Some 93 per cent of businesses surveyed recently by Morgan and Banks said that they were much worse off and that their profitability had suffered as a result of the GST. How can more jobs be created when all this legislation achieves is to permit employers to sack their employees? The only evidence available which validates the government's claim that 50,000 jobs will be created if small businesses were exempt from unfair dismissal laws is a mere opinion of Mr Rob Abstain of the Council of Small Business Organisations of Australia. This is preposterous. Just one person's opinion has provided the basis of a policy statistic. What a joke!

Real evidence on employment attitudes of small business, as pointed out by Labor senators in their minority report into the Workplace Relations Amendment (Unfair Dismissals) Bill, exists in the Australian workplace industrial relations survey of 1995. This survey, which notably was done when Labor's unfair dismissal laws were in operation, found that only 0.9 per cent of respondents had not recruited employees due to unfair dismissal legislation—a paltry 0.9 per cent. In fact, 68 per cent of businesses had not employed new staff because they did not need any new employees. How the government could believe such a statistic could change to such an enormous extent is beyond me. Quite frankly, I think the government members who support this bill on the basis of job creation are out of their minds. In 1999, the Mercer-Melbourne Institute Quarterly Bulletin of Economic Trends said:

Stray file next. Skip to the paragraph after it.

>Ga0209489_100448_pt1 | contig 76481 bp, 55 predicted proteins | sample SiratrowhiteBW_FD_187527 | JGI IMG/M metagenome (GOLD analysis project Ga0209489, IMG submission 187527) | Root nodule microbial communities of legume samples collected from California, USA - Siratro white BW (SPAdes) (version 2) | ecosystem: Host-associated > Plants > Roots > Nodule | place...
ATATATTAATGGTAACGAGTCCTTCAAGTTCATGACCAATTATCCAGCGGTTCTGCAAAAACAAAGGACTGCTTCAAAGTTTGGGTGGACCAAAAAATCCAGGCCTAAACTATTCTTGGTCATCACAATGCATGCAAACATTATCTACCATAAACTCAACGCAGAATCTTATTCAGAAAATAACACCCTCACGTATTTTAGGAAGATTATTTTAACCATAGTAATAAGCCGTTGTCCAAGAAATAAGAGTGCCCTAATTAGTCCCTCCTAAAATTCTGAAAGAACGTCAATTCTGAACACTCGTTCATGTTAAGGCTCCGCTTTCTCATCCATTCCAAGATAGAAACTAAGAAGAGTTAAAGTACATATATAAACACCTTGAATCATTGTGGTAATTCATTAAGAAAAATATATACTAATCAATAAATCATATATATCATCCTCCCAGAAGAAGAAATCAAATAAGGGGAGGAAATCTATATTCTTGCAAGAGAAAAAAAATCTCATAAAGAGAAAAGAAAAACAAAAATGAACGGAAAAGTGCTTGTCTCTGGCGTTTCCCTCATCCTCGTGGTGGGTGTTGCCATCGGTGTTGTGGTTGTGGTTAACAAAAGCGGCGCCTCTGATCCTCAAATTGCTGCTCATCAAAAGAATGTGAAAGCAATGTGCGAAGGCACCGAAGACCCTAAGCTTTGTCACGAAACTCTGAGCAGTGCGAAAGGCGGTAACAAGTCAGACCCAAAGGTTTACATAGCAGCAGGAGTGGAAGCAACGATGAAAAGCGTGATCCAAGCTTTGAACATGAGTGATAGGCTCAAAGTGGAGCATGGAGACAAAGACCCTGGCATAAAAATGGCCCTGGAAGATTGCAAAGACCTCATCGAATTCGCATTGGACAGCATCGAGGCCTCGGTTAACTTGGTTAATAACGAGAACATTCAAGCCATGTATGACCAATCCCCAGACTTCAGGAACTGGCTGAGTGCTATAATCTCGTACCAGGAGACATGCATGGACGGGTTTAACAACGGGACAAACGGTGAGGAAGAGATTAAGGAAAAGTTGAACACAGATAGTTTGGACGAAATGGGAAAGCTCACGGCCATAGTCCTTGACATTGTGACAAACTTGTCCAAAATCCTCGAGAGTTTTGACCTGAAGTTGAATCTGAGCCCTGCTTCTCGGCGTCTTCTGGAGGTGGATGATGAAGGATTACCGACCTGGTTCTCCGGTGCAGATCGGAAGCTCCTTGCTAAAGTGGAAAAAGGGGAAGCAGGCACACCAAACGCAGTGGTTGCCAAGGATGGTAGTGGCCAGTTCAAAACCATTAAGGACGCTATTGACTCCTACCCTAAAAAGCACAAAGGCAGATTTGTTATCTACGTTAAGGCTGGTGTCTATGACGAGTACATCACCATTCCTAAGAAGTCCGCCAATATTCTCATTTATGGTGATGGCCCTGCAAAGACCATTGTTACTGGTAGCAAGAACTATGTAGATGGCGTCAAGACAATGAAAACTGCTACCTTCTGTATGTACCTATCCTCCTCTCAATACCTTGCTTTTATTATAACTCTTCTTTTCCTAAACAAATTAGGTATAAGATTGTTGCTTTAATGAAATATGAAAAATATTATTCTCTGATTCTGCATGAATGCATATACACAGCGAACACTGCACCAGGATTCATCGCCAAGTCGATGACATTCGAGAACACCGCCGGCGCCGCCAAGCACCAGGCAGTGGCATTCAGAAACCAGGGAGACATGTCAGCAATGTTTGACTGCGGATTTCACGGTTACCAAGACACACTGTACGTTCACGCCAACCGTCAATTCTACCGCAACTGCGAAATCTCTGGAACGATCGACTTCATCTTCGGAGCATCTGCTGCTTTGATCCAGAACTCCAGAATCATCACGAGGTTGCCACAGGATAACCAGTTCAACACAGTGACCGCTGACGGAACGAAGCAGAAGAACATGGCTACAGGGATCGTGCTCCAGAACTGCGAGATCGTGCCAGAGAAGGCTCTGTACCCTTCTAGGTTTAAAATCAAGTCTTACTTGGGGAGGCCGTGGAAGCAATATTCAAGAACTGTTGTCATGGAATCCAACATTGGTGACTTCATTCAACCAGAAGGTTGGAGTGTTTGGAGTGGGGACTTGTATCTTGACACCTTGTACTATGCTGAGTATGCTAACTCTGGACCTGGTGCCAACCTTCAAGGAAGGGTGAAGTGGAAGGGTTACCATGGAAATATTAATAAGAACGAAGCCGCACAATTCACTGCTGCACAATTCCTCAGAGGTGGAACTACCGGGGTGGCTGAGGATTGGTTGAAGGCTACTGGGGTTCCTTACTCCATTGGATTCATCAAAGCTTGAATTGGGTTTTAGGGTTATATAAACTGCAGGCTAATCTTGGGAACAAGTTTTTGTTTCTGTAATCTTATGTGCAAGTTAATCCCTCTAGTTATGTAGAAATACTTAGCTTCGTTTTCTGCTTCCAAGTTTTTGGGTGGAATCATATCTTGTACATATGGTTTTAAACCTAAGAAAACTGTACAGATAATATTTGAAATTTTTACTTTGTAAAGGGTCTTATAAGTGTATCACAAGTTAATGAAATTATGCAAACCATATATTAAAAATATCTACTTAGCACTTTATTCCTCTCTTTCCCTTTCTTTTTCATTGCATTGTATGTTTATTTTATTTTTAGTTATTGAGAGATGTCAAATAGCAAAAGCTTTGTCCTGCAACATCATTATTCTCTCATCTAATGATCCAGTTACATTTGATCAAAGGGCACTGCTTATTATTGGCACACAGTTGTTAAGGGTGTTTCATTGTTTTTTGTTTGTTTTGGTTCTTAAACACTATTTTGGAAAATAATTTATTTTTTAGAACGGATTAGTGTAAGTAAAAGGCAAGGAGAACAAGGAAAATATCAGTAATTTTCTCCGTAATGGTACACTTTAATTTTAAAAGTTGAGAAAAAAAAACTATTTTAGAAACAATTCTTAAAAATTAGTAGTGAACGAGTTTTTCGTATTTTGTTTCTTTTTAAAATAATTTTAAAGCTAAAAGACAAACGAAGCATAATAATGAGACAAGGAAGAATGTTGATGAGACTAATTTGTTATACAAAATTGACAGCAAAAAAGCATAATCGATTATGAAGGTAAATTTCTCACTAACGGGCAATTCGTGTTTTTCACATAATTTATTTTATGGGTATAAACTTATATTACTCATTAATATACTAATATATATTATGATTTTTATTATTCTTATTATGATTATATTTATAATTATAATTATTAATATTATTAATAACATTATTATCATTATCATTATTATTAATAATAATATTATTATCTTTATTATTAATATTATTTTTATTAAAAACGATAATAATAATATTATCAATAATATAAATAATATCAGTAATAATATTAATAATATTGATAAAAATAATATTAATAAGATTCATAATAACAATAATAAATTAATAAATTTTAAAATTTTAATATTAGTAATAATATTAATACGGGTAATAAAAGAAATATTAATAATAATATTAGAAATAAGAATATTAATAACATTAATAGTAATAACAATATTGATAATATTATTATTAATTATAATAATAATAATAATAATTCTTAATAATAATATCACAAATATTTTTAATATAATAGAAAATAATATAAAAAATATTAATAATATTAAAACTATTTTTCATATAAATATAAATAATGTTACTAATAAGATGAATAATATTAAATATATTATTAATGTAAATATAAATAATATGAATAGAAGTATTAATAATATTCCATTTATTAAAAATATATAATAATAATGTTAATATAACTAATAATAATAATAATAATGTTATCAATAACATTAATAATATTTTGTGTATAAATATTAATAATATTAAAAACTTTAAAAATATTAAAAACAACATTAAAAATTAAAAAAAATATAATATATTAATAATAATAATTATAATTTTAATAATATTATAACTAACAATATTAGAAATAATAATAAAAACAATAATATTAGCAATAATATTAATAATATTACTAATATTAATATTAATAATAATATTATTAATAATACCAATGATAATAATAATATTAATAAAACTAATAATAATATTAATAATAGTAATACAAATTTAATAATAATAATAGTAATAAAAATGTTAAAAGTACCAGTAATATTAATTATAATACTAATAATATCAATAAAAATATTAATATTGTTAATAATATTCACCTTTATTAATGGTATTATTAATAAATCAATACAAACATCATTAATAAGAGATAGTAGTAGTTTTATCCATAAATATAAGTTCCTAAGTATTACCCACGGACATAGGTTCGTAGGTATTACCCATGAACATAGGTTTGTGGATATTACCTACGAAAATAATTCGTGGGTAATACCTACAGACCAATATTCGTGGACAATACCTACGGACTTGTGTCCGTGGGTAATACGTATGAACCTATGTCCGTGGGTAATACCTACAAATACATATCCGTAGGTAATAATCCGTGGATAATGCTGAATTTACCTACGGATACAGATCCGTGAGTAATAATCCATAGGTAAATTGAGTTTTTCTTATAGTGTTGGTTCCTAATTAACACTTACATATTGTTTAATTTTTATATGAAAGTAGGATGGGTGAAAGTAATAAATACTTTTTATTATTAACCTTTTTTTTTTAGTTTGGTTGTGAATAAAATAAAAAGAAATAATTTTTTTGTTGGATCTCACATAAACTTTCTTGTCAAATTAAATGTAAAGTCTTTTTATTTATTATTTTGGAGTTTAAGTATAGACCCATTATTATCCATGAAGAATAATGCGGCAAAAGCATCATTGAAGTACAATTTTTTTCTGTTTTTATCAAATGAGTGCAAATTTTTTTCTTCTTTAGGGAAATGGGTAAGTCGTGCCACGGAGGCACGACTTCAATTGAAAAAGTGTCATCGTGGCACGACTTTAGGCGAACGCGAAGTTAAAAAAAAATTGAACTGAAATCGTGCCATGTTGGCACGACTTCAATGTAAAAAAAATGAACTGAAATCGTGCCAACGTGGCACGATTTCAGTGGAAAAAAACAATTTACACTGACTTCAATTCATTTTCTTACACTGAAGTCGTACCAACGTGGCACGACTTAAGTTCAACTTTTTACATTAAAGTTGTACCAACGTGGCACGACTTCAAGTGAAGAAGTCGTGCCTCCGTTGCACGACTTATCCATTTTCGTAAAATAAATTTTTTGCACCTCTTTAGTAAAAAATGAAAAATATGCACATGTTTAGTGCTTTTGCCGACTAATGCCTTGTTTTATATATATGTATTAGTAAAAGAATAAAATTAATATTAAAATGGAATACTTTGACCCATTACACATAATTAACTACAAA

... further IR reform is unlikely to result in a significant reduction in unemployment.

This again supports Labor's belief that removing the unfair dismissal legislation will not have an effect on job creation; it will in fact lead to an increased cycle of unemployment for many people and a lack of job security for Australian workers. This is a disgrace. This legislation will effectively mean that, where work becomes available, there will be employment but that, as soon as the work runs out, the employee will have no job security and may be dismissed unfairly with no redress available. I remind the House of the words of the honourable member for La Trobe in this debate last Thursday. He said: